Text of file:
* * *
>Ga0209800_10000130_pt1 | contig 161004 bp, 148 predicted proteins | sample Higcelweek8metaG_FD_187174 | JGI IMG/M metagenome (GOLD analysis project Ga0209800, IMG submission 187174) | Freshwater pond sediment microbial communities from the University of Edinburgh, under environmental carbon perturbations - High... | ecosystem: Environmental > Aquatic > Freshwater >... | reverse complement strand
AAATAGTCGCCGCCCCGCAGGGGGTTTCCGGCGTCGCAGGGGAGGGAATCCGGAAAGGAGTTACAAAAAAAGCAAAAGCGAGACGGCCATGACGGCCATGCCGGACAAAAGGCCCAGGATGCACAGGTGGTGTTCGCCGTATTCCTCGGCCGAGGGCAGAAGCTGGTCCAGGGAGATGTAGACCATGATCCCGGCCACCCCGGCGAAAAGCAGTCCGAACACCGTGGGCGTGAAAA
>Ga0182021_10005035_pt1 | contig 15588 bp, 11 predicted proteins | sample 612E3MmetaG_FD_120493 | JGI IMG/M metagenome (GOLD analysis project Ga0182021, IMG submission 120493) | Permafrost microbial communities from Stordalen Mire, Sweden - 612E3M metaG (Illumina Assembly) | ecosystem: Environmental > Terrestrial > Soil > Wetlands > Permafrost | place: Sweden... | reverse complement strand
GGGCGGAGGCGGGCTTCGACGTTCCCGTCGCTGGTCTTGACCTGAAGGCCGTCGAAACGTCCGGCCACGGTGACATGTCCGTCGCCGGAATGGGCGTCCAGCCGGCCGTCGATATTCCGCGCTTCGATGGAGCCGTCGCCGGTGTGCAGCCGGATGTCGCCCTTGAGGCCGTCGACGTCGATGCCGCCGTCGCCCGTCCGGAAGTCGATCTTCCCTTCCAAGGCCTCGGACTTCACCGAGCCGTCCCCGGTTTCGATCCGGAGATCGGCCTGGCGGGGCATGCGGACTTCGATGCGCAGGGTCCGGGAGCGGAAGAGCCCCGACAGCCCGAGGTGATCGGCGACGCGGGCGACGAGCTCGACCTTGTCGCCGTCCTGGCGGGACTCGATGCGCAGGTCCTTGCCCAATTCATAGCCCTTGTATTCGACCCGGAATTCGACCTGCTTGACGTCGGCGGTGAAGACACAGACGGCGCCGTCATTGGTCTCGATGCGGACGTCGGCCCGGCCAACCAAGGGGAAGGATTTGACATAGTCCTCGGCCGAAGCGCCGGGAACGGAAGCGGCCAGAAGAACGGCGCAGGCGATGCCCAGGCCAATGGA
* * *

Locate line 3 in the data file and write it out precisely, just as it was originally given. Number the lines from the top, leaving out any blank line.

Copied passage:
>Ga0182021_10005035_pt1 | contig 15588 bp, 11 predicted proteins | sample 612E3MmetaG_FD_120493 | JGI IMG/M metagenome (GOLD analysis project Ga0182021, IMG submission 120493) | Permafrost microbial communities from Stordalen Mire, Sweden - 612E3M metaG (Illumina Assembly) | ecosystem: Environmental > Terrestrial > Soil > Wetlands > Permafrost | place: Sweden... | reverse complement strand